One month in and it is spreading up into my neck from my right arm. Dictated reviews will be continuing until I know more about what I am dealing with.
With a film like The Double Life Of Veronique it is difficult to know where to begin. I’ve come away from this film feeling bewitched and slightly dazed. It’s one of those films that is incredibly powerful and yet utterly delicate and magical.
The Double Life Of Veronique tells the story of two identical women. The first is Weronika, a Polish girl who has just been discovered by a music school; the other is the Veronique, a French girl who is a music teacher. At the beginning of the film we get a hint of how they are connected, but it is not until the death of one of them that the other feels that something has suddenly gone away.
Both girls are played by Swiss actress Irène Jacob whose delicate touch and warmth must have been a real revelation for director Krzysztof Kozlowski. It is not hard to see how she would have been able to win the Best Actress award at the Cannes film festival in 1991. This film is all about her two roles and there are very few moments where she is off screen, thankfully.
Other than Jacob and her amazing performance, the real triumph of The Double Life Of Veronique is the music. In the film this music is attributed to a fictional Dutch composer, but in real life is the work of Zbigniew Preisner. If you have ever watched Three Colours: Blue then you’ll know his stuff. It is beautiful and, through the associations forged in this film, utterly haunting. This film went from an 8 to a 10 due to the sheer power of the music.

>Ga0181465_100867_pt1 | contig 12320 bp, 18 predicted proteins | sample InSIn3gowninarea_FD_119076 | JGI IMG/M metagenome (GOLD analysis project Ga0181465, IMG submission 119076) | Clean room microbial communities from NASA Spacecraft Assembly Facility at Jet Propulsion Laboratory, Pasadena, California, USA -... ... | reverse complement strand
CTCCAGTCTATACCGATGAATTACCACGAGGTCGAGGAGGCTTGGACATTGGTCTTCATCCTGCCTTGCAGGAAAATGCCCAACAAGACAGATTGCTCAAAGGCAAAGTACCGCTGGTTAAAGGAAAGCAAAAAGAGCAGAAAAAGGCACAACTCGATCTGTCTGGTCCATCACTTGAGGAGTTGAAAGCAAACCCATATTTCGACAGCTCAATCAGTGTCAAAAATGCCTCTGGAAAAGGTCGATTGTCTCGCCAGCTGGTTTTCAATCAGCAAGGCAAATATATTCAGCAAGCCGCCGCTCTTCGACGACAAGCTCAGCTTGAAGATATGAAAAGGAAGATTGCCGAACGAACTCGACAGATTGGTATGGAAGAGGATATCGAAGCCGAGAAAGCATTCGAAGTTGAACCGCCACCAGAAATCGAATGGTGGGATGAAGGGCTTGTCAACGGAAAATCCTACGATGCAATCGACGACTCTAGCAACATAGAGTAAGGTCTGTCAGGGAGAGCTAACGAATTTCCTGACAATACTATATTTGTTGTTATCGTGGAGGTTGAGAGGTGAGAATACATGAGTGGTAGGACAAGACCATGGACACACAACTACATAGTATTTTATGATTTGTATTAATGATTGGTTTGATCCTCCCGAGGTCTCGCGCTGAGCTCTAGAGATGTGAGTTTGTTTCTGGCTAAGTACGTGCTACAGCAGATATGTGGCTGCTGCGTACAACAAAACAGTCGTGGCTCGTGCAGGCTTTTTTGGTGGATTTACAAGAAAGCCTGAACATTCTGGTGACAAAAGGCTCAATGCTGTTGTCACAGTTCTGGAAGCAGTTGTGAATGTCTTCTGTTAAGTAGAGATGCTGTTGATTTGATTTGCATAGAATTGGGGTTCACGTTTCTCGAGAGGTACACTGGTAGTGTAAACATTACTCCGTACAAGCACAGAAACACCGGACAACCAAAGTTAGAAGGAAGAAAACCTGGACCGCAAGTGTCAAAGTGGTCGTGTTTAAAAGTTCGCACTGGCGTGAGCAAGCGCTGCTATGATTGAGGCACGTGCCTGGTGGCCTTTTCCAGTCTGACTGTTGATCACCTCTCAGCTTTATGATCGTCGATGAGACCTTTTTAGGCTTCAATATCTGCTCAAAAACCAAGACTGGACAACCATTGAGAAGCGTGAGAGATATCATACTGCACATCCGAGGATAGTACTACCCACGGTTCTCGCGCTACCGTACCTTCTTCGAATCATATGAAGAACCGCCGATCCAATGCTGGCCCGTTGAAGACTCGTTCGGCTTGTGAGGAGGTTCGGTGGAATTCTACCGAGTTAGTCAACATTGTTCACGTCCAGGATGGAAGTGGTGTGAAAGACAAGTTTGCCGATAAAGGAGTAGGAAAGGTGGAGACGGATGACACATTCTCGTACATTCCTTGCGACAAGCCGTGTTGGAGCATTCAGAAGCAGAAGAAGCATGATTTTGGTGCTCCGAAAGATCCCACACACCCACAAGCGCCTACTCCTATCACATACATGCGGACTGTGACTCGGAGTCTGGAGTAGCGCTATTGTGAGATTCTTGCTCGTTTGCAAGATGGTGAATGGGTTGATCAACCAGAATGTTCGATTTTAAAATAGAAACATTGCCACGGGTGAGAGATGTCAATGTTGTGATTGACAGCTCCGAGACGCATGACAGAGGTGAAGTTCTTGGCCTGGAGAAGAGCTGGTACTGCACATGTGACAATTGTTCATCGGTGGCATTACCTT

The film on the whole feels like a modern fairy tale. I mean here are two women who are physically and (we assume) intellectually identical. Since they were born on either side of the Iron Curtain they have led similar lives to a point. Having been born in France Veronique displays a lot more independence than her Polish counterpart. I’m sure there there is a similar story in folklore, but the name of it escapes me at this moment.
This is an utterly magical film from a fantastic director.
Within the first 10 minutes I was already sick of this film. It’s amazing how this film, which is just over an hour long, felt so much longer than The Double Life Of Veronique.
For a comedy film this was just frustrating to watch. I assume that in 1934 some of this could have been seen as original and (maybe) groundbreaking, but nowadays it was just profoundly unfunny. I think it speaks a lot for the film when a toddler is the second billing on the poster.
At no point in this film did I feel like laughing… which means I enjoyed Adam Sandler’s Click more than I did this film. That’s enough said and I’m not going to spend any more breath on this dictation.